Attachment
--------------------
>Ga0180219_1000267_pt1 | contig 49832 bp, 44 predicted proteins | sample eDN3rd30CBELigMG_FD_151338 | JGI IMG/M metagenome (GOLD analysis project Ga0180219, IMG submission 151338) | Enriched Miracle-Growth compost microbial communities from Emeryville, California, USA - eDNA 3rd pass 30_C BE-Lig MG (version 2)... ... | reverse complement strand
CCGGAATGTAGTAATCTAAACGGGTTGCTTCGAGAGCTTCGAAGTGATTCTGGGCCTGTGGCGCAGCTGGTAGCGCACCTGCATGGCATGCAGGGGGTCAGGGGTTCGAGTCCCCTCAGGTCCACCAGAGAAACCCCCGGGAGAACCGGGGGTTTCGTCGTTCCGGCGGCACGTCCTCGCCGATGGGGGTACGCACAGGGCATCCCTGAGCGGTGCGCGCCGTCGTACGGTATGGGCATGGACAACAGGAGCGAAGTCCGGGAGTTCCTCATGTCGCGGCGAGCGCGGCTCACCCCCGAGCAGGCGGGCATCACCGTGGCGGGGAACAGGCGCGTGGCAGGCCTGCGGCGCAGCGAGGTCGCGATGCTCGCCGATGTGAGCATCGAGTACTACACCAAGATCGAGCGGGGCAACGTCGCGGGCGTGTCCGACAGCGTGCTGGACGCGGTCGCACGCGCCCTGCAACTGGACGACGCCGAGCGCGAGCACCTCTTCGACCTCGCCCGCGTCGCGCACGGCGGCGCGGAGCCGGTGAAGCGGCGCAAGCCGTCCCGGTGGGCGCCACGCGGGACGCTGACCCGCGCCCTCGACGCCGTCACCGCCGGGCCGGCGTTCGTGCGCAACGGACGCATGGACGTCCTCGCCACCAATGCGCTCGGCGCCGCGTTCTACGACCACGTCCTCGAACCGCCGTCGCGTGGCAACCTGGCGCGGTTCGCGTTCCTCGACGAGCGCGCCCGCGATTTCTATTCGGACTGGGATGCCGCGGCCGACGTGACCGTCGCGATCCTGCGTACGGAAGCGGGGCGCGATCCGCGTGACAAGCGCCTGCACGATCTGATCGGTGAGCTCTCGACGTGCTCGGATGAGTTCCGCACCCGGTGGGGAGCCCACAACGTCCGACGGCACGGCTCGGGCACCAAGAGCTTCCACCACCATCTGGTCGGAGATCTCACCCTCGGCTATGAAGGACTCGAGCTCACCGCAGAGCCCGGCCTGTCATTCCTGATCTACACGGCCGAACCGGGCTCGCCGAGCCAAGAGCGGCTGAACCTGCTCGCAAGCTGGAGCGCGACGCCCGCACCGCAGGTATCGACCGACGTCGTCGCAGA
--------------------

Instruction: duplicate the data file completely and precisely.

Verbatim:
>Ga0180219_1000267_pt1 | contig 49832 bp, 44 predicted proteins | sample eDN3rd30CBELigMG_FD_151338 | JGI IMG/M metagenome (GOLD analysis project Ga0180219, IMG submission 151338) | Enriched Miracle-Growth compost microbial communities from Emeryville, California, USA - eDNA 3rd pass 30_C BE-Lig MG (version 2)... ... | reverse complement strand
CCGGAATGTAGTAATCTAAACGGGTTGCTTCGAGAGCTTCGAAGTGATTCTGGGCCTGTGGCGCAGCTGGTAGCGCACCTGCATGGCATGCAGGGGGTCAGGGGTTCGAGTCCCCTCAGGTCCACCAGAGAAACCCCCGGGAGAACCGGGGGTTTCGTCGTTCCGGCGGCACGTCCTCGCCGATGGGGGTACGCACAGGGCATCCCTGAGCGGTGCGCGCCGTCGTACGGTATGGGCATGGACAACAGGAGCGAAGTCCGGGAGTTCCTCATGTCGCGGCGAGCGCGGCTCACCCCCGAGCAGGCGGGCATCACCGTGGCGGGGAACAGGCGCGTGGCAGGCCTGCGGCGCAGCGAGGTCGCGATGCTCGCCGATGTGAGCATCGAGTACTACACCAAGATCGAGCGGGGCAACGTCGCGGGCGTGTCCGACAGCGTGCTGGACGCGGTCGCACGCGCCCTGCAACTGGACGACGCCGAGCGCGAGCACCTCTTCGACCTCGCCCGCGTCGCGCACGGCGGCGCGGAGCCGGTGAAGCGGCGCAAGCCGTCCCGGTGGGCGCCACGCGGGACGCTGACCCGCGCCCTCGACGCCGTCACCGCCGGGCCGGCGTTCGTGCGCAACGGACGCATGGACGTCCTCGCCACCAATGCGCTCGGCGCCGCGTTCTACGACCACGTCCTCGAACCGCCGTCGCGTGGCAACCTGGCGCGGTTCGCGTTCCTCGACGAGCGCGCCCGCGATTTCTATTCGGACTGGGATGCCGCGGCCGACGTGACCGTCGCGATCCTGCGTACGGAAGCGGGGCGCGATCCGCGTGACAAGCGCCTGCACGATCTGATCGGTGAGCTCTCGACGTGCTCGGATGAGTTCCGCACCCGGTGGGGAGCCCACAACGTCCGACGGCACGGCTCGGGCACCAAGAGCTTCCACCACCATCTGGTCGGAGATCTCACCCTCGGCTATGAAGGACTCGAGCTCACCGCAGAGCCCGGCCTGTCATTCCTGATCTACACGGCCGAACCGGGCTCGCCGAGCCAAGAGCGGCTGAACCTGCTCGCAAGCTGGAGCGCGACGCCCGCACCGCAGGTATCGACCGACGTCGTCGCAGA